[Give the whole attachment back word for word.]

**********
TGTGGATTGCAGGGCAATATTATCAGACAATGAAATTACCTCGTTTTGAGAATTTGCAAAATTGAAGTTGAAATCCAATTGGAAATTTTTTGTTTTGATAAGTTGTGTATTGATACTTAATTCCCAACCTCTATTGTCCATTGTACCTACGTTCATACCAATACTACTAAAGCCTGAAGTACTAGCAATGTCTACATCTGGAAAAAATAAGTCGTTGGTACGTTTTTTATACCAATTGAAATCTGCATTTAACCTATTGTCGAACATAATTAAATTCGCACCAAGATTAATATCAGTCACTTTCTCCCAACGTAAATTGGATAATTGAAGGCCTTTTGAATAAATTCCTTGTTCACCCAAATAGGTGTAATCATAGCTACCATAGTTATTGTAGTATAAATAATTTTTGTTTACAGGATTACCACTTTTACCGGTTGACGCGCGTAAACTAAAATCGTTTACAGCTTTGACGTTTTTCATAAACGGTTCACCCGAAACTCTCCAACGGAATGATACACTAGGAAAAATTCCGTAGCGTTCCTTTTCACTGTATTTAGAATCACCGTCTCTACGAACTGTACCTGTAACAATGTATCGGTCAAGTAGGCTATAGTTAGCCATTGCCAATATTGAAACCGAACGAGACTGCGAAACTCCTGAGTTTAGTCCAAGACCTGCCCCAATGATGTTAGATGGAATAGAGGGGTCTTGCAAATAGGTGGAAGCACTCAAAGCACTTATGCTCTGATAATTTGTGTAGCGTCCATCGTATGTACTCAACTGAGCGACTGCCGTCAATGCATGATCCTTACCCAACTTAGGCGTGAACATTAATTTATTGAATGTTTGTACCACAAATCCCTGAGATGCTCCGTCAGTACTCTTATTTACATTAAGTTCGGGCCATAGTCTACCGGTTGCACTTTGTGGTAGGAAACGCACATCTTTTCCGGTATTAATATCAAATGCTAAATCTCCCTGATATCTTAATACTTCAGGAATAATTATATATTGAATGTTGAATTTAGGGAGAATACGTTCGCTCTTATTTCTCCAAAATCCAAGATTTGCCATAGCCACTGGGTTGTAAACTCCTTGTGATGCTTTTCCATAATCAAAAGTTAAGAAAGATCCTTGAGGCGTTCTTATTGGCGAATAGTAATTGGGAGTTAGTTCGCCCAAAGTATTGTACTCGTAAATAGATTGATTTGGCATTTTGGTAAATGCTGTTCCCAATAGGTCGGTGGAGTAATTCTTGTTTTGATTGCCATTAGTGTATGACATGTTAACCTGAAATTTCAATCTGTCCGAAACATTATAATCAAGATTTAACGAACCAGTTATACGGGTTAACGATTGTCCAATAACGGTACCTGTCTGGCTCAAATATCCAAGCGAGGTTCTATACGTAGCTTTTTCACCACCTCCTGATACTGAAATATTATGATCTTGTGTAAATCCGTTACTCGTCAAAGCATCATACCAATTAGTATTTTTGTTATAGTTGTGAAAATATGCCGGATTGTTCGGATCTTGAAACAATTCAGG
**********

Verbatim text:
TGTGGATTGCAGGGCAATATTATCAGACAATGAAATTACCTCGTTTTGAGAATTTGCAAAATTGAAGTTGAAATCCAATTGGAAATTTTTTGTTTTGATAAGTTGTGTATTGATACTTAATTCCCAACCTCTATTGTCCATTGTACCTACGTTCATACCAATACTACTAAAGCCTGAAGTACTAGCAATGTCTACATCTGGAAAAAATAAGTCGTTGGTACGTTTTTTATACCAATTGAAATCTGCATTTAACCTATTGTCGAACATAATTAAATTCGCACCAAGATTAATATCAGTCACTTTCTCCCAACGTAAATTGGATAATTGAAGGCCTTTTGAATAAATTCCTTGTTCACCCAAATAGGTGTAATCATAGCTACCATAGTTATTGTAGTATAAATAATTTTTGTTTACAGGATTACCACTTTTACCGGTTGACGCGCGTAAACTAAAATCGTTTACAGCTTTGACGTTTTTCATAAACGGTTCACCCGAAACTCTCCAACGGAATGATACACTAGGAAAAATTCCGTAGCGTTCCTTTTCACTGTATTTAGAATCACCGTCTCTACGAACTGTACCTGTAACAATGTATCGGTCAAGTAGGCTATAGTTAGCCATTGCCAATATTGAAACCGAACGAGACTGCGAAACTCCTGAGTTTAGTCCAAGACCTGCCCCAATGATGTTAGATGGAATAGAGGGGTCTTGCAAATAGGTGGAAGCACTCAAAGCACTTATGCTCTGATAATTTGTGTAGCGTCCATCGTATGTACTCAACTGAGCGACTGCCGTCAATGCATGATCCTTACCCAACTTAGGCGTGAACATTAATTTATTGAATGTTTGTACCACAAATCCCTGAGATGCTCCGTCAGTACTCTTATTTACATTAAGTTCGGGCCATAGTCTACCGGTTGCACTTTGTGGTAGGAAACGCACATCTTTTCCGGTATTAATATCAAATGCTAAATCTCCCTGATATCTTAATACTTCAGGAATAATTATATATTGAATGTTGAATTTAGGGAGAATACGTTCGCTCTTATTTCTCCAAAATCCAAGATTTGCCATAGCCACTGGGTTGTAAACTCCTTGTGATGCTTTTCCATAATCAAAAGTTAAGAAAGATCCTTGAGGCGTTCTTATTGGCGAATAGTAATTGGGAGTTAGTTCGCCCAAAGTATTGTACTCGTAAATAGATTGATTTGGCATTTTGGTAAATGCTGTTCCCAATAGGTCGGTGGAGTAATTCTTGTTTTGATTGCCATTAGTGTATGACATGTTAACCTGAAATTTCAATCTGTCCGAAACATTATAATCAAGATTTAACGAACCAGTTATACGGGTTAACGATTGTCCAATAACGGTACCTGTCTGGCTCAAATATCCAAGCGAGGTTCTATACGTAGCTTTTTCACCACCTCCTGATACTGAAATATTATGATCTTGTGTAAATCCGTTACTCGTCAAAGCATCATACCAATTAGTATTTTTGTTATAGTTGTGAAAATATGCCGGATTGTTCGGATCTTGAAACAATTCAGG